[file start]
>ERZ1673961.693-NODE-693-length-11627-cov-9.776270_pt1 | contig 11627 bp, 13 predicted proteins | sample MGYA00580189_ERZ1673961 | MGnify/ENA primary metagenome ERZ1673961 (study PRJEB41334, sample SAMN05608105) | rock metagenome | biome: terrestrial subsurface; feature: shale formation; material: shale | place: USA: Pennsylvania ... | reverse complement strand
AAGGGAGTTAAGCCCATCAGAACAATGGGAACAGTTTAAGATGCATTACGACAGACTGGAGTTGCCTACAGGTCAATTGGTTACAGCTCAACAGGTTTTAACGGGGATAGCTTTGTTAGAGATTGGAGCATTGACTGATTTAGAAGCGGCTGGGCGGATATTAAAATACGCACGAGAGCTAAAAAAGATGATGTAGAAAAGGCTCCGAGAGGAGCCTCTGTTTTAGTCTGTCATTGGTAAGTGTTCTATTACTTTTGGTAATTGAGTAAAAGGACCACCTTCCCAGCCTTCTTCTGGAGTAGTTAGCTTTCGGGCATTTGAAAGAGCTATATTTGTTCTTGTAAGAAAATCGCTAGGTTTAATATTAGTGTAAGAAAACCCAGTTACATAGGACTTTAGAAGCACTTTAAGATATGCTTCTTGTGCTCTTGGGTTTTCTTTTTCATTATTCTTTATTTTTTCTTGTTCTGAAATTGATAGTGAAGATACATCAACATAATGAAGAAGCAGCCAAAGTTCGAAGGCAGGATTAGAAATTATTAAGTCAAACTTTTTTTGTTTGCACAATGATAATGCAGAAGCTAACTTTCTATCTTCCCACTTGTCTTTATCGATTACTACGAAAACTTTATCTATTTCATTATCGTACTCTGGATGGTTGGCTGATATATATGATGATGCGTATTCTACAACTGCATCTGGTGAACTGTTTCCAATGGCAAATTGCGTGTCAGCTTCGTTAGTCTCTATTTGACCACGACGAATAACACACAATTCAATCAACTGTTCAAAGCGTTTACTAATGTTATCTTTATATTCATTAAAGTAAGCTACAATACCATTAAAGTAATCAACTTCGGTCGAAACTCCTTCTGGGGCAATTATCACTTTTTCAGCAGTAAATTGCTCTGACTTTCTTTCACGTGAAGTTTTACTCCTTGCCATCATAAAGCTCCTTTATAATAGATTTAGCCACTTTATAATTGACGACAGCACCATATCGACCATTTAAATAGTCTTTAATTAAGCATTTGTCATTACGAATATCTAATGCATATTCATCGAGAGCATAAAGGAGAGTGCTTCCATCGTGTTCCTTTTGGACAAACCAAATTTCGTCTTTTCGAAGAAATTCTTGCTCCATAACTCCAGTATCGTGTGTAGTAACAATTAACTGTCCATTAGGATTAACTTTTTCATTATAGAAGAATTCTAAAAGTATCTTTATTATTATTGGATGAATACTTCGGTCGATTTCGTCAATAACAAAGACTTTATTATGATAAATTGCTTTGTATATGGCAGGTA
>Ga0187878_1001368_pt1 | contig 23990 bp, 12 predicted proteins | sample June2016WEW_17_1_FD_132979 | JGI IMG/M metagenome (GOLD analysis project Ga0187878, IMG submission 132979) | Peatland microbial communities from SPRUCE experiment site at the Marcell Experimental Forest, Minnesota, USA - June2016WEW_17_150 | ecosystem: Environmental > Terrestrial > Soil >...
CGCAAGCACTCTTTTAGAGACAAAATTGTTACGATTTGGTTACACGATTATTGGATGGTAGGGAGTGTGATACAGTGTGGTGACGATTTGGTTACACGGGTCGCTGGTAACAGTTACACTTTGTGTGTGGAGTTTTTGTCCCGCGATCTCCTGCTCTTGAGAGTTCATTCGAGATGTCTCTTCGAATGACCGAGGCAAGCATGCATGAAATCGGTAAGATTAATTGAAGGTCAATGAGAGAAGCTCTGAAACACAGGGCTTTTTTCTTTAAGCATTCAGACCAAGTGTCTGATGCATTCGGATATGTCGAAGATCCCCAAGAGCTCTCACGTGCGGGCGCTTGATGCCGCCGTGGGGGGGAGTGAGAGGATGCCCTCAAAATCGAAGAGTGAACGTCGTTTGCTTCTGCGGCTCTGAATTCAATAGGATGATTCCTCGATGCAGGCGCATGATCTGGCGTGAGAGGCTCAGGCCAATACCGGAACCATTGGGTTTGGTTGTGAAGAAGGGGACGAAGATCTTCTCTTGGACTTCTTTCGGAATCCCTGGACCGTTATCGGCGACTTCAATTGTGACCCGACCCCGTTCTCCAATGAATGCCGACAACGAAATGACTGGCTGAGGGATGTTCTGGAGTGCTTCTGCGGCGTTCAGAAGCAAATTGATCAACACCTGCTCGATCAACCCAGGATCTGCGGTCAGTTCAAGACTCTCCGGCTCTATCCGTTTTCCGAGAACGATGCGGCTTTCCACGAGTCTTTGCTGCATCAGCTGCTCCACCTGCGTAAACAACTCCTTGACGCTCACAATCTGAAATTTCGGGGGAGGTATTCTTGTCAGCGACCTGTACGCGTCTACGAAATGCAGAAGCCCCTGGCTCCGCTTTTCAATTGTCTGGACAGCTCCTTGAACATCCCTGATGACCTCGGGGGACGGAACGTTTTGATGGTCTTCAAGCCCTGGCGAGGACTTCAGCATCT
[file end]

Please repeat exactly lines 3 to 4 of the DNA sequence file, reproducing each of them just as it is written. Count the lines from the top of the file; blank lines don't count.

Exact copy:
>Ga0187878_1001368_pt1 | contig 23990 bp, 12 predicted proteins | sample June2016WEW_17_1_FD_132979 | JGI IMG/M metagenome (GOLD analysis project Ga0187878, IMG submission 132979) | Peatland microbial communities from SPRUCE experiment site at the Marcell Experimental Forest, Minnesota, USA - June2016WEW_17_150 | ecosystem: Environmental > Terrestrial > Soil >...
CGCAAGCACTCTTTTAGAGACAAAATTGTTACGATTTGGTTACACGATTATTGGATGGTAGGGAGTGTGATACAGTGTGGTGACGATTTGGTTACACGGGTCGCTGGTAACAGTTACACTTTGTGTGTGGAGTTTTTGTCCCGCGATCTCCTGCTCTTGAGAGTTCATTCGAGATGTCTCTTCGAATGACCGAGGCAAGCATGCATGAAATCGGTAAGATTAATTGAAGGTCAATGAGAGAAGCTCTGAAACACAGGGCTTTTTTCTTTAAGCATTCAGACCAAGTGTCTGATGCATTCGGATATGTCGAAGATCCCCAAGAGCTCTCACGTGCGGGCGCTTGATGCCGCCGTGGGGGGGAGTGAGAGGATGCCCTCAAAATCGAAGAGTGAACGTCGTTTGCTTCTGCGGCTCTGAATTCAATAGGATGATTCCTCGATGCAGGCGCATGATCTGGCGTGAGAGGCTCAGGCCAATACCGGAACCATTGGGTTTGGTTGTGAAGAAGGGGACGAAGATCTTCTCTTGGACTTCTTTCGGAATCCCTGGACCGTTATCGGCGACTTCAATTGTGACCCGACCCCGTTCTCCAATGAATGCCGACAACGAAATGACTGGCTGAGGGATGTTCTGGAGTGCTTCTGCGGCGTTCAGAAGCAAATTGATCAACACCTGCTCGATCAACCCAGGATCTGCGGTCAGTTCAAGACTCTCCGGCTCTATCCGTTTTCCGAGAACGATGCGGCTTTCCACGAGTCTTTGCTGCATCAGCTGCTCCACCTGCGTAAACAACTCCTTGACGCTCACAATCTGAAATTTCGGGGGAGGTATTCTTGTCAGCGACCTGTACGCGTCTACGAAATGCAGAAGCCCCTGGCTCCGCTTTTCAATTGTCTGGACAGCTCCTTGAACATCCCTGATGACCTCGGGGGACGGAACGTTTTGATGGTCTTCAAGCCCTGGCGAGGACTTCAGCATCT